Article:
A quiet collapse which requires attention «
Best Buy made the news this morning with a drop in sales it referred to as a “speed bump,” but the truth is that it may simply be indicative of a much larger, more ominous move in the retail sector as a whole. But first, let’s take a look at the environment in which the space currently resides.
So far in 2014, stocks have been in somewhat of a holding pattern in the U.S., at the same time emerging markets, outside of China, appear to be stabilizing. The long bond on the Treasury side — seen here through the iShares 20+ Year Treasury Bond ETF /quotes/zigman/1480195/delayed/quotes/nls/tlt TLT -0.42% — has countered near-term the “rising rate environment” meme, despite article after article claiming that this will finally be the year of escape velocity for the economy (something only known with hindsight).
“How many times do you take yourself to the brink of complete collapse? It’s not a real fun place to go.”
I maintain my belief that fragility does remain high for global risk assets, and that tactical alternative-asset allocation is important to mitigate risks which continue to manifest in certain areas of the marketplace. While we ourselves are currently exposed to equities, there is a very real possibility that we take on a more defensive stance soon given what may be the start of some troubling signs.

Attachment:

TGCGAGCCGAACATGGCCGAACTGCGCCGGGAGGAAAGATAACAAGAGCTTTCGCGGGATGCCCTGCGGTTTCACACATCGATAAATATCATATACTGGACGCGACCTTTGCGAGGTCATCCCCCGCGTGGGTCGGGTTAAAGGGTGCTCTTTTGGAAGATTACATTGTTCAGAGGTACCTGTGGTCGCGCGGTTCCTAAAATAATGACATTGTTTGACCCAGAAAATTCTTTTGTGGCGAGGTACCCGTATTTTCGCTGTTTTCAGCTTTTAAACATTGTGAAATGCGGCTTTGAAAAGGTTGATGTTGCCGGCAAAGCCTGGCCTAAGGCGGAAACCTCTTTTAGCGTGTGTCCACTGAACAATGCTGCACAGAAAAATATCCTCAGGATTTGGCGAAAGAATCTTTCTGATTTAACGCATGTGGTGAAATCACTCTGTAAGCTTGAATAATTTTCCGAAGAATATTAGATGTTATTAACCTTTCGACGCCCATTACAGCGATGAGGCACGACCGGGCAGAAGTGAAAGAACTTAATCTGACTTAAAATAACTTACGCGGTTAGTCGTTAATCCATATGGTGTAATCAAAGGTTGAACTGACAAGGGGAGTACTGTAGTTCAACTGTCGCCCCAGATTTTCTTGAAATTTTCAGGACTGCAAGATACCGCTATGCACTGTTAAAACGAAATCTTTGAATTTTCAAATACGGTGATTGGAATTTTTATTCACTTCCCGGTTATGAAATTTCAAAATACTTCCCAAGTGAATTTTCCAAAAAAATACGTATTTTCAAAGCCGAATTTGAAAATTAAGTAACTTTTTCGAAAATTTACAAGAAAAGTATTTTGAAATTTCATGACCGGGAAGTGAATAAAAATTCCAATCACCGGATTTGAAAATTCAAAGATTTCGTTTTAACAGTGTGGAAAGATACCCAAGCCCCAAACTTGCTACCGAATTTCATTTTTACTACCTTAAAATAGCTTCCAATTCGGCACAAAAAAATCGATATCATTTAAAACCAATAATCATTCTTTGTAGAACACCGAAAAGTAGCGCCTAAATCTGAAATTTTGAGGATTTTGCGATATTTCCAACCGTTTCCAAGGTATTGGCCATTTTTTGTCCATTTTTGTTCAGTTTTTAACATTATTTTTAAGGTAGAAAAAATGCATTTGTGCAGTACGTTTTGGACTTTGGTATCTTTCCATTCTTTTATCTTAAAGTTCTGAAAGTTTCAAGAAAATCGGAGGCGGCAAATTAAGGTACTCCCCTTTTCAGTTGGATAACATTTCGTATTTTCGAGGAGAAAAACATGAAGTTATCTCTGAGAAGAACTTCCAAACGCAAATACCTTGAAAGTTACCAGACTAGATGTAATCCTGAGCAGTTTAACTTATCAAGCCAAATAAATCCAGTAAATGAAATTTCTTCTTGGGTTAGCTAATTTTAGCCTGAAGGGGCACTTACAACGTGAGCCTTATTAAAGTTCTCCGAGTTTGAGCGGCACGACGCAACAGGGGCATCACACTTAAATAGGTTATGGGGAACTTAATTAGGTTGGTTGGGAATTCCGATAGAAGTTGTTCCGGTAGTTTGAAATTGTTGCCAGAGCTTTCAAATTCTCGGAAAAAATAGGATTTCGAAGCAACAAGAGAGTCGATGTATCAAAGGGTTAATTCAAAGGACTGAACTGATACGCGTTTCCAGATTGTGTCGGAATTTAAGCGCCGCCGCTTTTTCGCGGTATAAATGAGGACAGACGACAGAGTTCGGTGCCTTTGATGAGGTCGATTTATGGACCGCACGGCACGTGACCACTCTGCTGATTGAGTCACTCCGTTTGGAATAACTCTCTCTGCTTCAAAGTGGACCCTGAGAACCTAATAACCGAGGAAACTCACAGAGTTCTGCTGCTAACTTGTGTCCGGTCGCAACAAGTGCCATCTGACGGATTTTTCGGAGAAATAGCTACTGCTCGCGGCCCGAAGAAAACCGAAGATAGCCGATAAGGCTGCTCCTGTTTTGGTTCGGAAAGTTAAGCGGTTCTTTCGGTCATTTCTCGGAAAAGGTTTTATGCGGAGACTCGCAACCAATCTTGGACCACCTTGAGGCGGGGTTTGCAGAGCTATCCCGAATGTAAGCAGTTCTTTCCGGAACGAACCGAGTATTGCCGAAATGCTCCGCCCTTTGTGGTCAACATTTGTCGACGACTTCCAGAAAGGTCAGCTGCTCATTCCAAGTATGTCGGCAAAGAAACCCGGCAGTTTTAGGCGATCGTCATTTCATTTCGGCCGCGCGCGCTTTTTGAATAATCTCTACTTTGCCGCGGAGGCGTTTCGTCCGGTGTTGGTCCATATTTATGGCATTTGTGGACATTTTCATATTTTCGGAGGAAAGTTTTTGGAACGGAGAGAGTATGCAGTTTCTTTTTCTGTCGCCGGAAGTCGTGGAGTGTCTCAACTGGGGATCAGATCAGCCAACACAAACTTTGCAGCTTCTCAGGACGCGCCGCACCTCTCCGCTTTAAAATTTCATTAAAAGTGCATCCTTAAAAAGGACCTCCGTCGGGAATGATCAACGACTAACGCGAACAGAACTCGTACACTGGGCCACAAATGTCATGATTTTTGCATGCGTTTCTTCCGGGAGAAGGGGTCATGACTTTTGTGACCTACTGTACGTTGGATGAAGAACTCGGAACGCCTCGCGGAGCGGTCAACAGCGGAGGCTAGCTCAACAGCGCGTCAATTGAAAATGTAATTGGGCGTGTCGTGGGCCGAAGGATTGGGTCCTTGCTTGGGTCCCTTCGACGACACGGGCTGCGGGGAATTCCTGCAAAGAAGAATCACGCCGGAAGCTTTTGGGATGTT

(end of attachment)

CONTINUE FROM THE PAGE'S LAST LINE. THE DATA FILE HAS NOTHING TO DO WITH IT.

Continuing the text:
One troubling sign is that the yield curve appears to be narrowing. Longer-duration Treasurys are outperforming shorter-duration ones, here repped by the iShares 7-10 Year Treasury Bond ETF /quotes/zigman/1480156/delayed/quotes/nls/ief IEF -0.24% . Such compression tends to be more indicative of risk-off periods, as it signals that the marketplace may be re-assessing in the near-term growth and inflation expectations. More so than that, though, this is occurring at the same time a quiet collapse is happening in the retail industry.
Take a look below at the price ratio of the SPDR S&P Retail Index /quotes/zigman/478011/delayed/quotes/nls/xrt XRT +0.19% relative to the S&P 500 /quotes/zigman/714403/delayed/quotes/nls/spy SPY -0.01% . As a reminder, a rising price ratio means the numerator/XRT is outperforming (up more/down less) the denominator/SPY. For a larger chart, please click here .
Make no mistake about it — when you see headlines of Best Buy /quotes/zigman/219712/delayed/quotes/nls/bby BBY -0.23% collapsing in price, it is not just a company-specific story. The XRT ETF is a very broad-based ETF, and no single stock makes up a huge portion of the fund. On Dec. 23, I made it a point on Bloomberg to stress that some major moves may soon come in the consumer story, referencing both eBay /quotes/zigman/76117/delayed/quotes/nls/ebay EBAY -1.00% and the retailer ETF. Weakness, in other words, is across the board. More so than that, the ratio collapse/crash has in but a few short weeks erased over six months of alpha/outperformance.
The magnitude of the breakdown could be indicative of some significant reassessment of what’s to come. So far, the environment and seasonality continues to favor the stock side, however, the behavior of consumer stocks is crucial to pay attention to for early signs of what could be the market questioning the Fed, reflation and the wealth effect.